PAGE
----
Over the past few days, a vase of flowers and a photo collage have occupied a table in the bustling seating area at Bernice’s Bakery. They’re there to commemorate Esther Chessin—a mother, community member and former owner of Bernice’s—who died Sept. 5
at St. Patrick Hospital. She was 52.
Ask anyone who knew her and you’ll hear stories of a smart, engaging and community-minded businesswoman. Some of the stories are simple and familiar, fond remembrances of weddings and backyard barbecues. Others encapsulate more trying times, namely Chessin’s battle with a cancer that twice went into remission. That she had a sizable impact on Missoula was evident, her friend Cindy Waltz says, even on hikes up Pattee Canyon or Mount Sentinel.
Courtesy Molly Bradford
Esther Chessin, pictured here at her friend Molly Bradford's wedding.
“She almost always knew somebody that we passed,” Waltz remembers. “She had a really wide reach, and part of that is growing up in Missoula. A big part of that was Bernice’s, though.”
Chessin bought Bernice’s from founder Becky Bolinger in 1993, and during her 11-year tenure as owner, she more than doubled the size of the space and established the popular seating area. It was in her capacity as the bakery’s owner that Chessin first got to know Christine and Marco Littig, who at the time owned the Red Bird wine bar and frequented Bernice’s for coffee and scones. They connected as peers and “acquaintance friends,” Christine says, and when the Littigs sold Red Bird, they wound up going to work for Chessin at the bakery. Christine recalls Chessin asking them to buy Bernice’s from her “no less than five times.” The fifth time, it worked. Chessin passed the business into the Littigs’ hands in 2004 (the Littigs turned Bernice’s over to new owner Missy Kelleher this summer).
“I don’t think she ever received enough credit for what she did to Bernice’s before Marco and I took over,” Christine says. “We elevated the face of Bernice’s, but she built it.”
Looking around the bakery, Christine adds that nothing aesthetically has changed since Chessin expanded. Chessin gave Missoula “a great gift,” Christine continues: a place to gather together and share tables with friends and strangers, “and eat a pastry on the side.”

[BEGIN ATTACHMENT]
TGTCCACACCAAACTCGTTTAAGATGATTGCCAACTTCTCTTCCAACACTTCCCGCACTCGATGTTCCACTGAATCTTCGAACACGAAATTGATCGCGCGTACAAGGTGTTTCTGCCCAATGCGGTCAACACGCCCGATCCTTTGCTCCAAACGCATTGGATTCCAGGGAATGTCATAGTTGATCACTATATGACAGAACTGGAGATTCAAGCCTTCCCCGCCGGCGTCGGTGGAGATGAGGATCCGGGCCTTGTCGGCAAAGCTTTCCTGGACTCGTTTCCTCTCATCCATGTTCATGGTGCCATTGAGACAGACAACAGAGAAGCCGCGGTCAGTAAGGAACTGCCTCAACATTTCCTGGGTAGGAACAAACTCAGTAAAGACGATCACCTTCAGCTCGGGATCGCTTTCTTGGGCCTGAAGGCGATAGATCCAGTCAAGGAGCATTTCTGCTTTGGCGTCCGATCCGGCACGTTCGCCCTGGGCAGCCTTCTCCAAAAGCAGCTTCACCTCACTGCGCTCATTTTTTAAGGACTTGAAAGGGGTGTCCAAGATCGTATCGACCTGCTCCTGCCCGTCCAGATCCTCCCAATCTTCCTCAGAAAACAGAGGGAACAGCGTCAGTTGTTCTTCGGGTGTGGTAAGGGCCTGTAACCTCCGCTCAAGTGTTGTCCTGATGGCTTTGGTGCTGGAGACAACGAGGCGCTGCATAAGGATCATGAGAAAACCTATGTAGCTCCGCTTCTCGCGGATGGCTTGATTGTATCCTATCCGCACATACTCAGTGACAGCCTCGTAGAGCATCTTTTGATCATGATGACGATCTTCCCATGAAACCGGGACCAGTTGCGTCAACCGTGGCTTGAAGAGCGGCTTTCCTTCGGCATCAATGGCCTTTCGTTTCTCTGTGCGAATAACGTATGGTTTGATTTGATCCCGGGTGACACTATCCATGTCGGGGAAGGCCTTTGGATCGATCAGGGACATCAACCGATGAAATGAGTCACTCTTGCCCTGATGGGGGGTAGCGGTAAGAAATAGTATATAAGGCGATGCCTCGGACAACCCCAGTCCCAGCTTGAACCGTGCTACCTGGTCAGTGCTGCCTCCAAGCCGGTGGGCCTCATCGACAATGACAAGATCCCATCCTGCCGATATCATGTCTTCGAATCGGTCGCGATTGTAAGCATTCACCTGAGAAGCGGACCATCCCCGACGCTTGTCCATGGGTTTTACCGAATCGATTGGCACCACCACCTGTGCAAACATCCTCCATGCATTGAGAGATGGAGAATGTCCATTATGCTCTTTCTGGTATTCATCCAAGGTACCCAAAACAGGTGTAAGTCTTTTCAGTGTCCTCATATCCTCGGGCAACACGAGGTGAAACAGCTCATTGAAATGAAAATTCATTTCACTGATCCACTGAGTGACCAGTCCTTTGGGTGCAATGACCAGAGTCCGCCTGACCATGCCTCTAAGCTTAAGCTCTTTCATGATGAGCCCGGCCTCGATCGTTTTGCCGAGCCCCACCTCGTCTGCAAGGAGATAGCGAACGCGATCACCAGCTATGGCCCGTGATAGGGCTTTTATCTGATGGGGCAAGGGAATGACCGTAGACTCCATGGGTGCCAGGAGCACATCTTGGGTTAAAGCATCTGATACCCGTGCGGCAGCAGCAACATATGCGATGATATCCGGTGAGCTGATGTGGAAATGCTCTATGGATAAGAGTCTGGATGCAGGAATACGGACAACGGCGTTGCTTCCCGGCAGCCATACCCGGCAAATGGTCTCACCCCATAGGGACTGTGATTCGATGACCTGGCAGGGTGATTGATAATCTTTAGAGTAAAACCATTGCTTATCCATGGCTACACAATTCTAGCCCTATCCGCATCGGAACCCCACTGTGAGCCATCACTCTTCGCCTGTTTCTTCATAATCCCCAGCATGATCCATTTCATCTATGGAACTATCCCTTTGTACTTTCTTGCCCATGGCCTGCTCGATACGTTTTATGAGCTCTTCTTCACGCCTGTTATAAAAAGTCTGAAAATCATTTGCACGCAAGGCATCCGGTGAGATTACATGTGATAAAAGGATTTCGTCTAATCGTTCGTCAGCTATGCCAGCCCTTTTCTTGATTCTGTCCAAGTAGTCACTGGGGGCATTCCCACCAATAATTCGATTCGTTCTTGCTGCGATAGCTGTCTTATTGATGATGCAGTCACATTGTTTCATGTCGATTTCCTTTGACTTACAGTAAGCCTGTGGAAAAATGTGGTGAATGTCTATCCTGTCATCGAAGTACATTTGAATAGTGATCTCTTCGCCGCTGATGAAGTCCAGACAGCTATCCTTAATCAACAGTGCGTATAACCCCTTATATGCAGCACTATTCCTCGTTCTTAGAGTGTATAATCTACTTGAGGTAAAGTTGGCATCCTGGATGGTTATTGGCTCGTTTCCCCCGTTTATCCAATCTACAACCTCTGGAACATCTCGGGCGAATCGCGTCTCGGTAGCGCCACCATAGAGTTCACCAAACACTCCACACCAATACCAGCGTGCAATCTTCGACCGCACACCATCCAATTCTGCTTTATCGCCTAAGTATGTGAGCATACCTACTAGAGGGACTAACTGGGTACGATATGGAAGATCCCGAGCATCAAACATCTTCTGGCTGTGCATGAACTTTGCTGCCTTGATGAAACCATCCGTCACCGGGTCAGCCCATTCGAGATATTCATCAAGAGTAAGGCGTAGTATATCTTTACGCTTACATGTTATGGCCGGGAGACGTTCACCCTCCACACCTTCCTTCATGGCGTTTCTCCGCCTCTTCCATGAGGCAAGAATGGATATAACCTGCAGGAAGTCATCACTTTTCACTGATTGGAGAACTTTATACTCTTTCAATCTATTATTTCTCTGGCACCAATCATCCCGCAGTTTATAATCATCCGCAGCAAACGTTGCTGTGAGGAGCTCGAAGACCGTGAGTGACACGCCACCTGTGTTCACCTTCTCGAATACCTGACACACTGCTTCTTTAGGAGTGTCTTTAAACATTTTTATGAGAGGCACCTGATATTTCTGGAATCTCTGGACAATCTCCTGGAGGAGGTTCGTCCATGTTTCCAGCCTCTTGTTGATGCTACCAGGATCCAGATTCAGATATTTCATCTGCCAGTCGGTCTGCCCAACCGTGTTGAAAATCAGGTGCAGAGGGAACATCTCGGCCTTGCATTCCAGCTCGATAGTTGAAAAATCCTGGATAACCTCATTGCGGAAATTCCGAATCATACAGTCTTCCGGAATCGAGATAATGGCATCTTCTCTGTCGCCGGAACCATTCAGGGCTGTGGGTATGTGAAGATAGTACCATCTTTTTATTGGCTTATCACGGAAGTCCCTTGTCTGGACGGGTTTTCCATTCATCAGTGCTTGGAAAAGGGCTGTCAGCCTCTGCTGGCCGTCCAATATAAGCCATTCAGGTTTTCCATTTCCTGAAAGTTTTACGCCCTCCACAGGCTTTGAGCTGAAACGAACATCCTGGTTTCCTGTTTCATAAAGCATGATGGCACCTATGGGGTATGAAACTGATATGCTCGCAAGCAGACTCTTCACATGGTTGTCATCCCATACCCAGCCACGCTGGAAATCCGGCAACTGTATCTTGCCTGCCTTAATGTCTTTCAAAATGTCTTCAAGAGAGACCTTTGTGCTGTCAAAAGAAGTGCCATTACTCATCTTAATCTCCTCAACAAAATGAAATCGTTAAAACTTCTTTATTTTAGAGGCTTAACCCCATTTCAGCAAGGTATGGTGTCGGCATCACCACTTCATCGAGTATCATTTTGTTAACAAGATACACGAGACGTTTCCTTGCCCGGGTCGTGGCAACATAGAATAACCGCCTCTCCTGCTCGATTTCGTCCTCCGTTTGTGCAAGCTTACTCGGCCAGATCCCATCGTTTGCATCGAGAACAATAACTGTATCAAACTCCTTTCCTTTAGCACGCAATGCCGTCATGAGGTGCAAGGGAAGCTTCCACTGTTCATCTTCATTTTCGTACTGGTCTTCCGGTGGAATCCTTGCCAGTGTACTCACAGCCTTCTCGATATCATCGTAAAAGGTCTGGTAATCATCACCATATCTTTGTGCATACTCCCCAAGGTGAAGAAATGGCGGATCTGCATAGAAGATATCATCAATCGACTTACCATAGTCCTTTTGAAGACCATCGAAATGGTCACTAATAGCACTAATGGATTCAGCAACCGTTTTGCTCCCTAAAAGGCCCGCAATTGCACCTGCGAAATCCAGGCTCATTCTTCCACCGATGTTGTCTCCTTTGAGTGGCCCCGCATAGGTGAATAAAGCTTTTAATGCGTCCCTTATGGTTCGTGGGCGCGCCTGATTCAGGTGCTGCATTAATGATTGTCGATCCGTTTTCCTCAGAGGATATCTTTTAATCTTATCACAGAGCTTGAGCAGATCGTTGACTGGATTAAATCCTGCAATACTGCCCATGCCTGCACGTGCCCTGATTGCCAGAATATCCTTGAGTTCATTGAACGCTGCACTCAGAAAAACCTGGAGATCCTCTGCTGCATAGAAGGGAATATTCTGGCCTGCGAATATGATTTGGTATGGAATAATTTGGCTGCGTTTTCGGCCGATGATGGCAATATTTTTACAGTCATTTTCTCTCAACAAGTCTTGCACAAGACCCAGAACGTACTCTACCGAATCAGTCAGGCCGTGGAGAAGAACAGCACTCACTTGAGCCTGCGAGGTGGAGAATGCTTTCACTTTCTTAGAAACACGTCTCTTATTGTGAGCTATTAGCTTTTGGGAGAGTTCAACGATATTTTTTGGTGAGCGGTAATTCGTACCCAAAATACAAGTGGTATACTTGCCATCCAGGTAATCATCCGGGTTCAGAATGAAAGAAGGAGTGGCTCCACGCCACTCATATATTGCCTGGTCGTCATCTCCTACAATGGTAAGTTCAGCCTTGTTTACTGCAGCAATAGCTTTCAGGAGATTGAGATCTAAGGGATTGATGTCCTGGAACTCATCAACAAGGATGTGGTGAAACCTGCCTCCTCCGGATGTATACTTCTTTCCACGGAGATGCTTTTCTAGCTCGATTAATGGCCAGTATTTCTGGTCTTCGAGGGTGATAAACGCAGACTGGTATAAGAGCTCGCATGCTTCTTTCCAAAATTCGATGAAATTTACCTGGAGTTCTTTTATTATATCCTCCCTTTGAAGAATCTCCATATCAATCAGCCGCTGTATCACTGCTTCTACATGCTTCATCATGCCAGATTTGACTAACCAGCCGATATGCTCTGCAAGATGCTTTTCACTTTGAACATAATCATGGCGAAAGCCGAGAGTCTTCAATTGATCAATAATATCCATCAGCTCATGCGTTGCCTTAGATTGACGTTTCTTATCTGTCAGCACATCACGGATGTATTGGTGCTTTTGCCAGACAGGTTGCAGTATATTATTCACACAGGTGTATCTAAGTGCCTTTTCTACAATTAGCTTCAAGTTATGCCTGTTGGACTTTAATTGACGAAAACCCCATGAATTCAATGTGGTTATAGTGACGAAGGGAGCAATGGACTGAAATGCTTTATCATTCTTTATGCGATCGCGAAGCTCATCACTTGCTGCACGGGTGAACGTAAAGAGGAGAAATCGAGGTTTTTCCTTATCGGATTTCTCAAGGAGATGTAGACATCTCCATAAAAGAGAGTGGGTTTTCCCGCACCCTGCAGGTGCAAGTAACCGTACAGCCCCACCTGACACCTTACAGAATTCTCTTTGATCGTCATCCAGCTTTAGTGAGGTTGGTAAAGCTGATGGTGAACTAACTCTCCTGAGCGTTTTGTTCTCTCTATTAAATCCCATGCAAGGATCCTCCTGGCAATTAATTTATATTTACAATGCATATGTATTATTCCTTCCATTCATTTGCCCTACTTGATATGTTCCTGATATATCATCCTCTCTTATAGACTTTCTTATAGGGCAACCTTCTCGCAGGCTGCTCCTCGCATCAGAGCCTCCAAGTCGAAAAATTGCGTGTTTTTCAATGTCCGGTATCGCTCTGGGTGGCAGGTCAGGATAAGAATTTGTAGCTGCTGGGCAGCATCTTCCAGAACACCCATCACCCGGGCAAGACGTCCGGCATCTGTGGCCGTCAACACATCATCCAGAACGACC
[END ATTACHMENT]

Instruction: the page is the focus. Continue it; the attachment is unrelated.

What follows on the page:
Chessin also worked for the Independent
as a business manager in spring and summer of 2007, then as an administrative assistant through January 2008. Former Indy
owner and publisher Matt Gibson remembers her fondly as well. “Fundamentally, she was a gentle and kind soul,” he says.
is also how Chessin came into Molly Bradford’s orbit. Bernice’s was a longtime advertiser in the paper’s pages, and when Bradford started as an ad representative at the paper, Chessin became her client. In Bradford’s words, the two “just clicked.”
“When I first met her, I was like, ‘Are you Bernice?’” Bradford says. “She was like, ‘No, Bernice doesn’t exist. I’m Esther.’ We would laugh about who’s Bernice. We really bonded, and it extended outside of work. We would hike or go to musical events. She came to my wedding. I hosted her baby shower.”
Chessin’s death this week appeared, to many of her friends, sudden. Waltz says Chessin had begun cancer treatments again early this summer, and that she’d become ill Tuesday morning before being rushed to the emergency room. She died in the hospital that afternoon. Throughout her treatment this summer, and in previous years, Waltz says, Chessin “really didn’t make a big deal of it.” She was active in Missoula's Silver Linings breast cancer support group, in addition to her work as an area manager for the international skincare and wellness company Arbonne.
“She kind of just took it in stride,” Waltz says of Chessin’s battle with cancer. “I don’t think she wanted to give it a lot of energy. She didn’t want it to be the focus of her life.”
Over the past few days, Bradford and others have worked to set up a benefit fund for Chessin’s 13-year-old daughter, Isabella, at Missoula Federal Credit Union. Chessin’s friends are also planning a community celebration for Chessin on Oct. 1. We'll share the details of that event when they're confirmed.
"I'm sure everyone has said probably what I'm going to say," says Laina Wustner, Chessin's niece, "but she was just probably the most powerful force of love and life and strength, and she was not only a warrior against battling cancer but she just was a phenomenal warrior of life."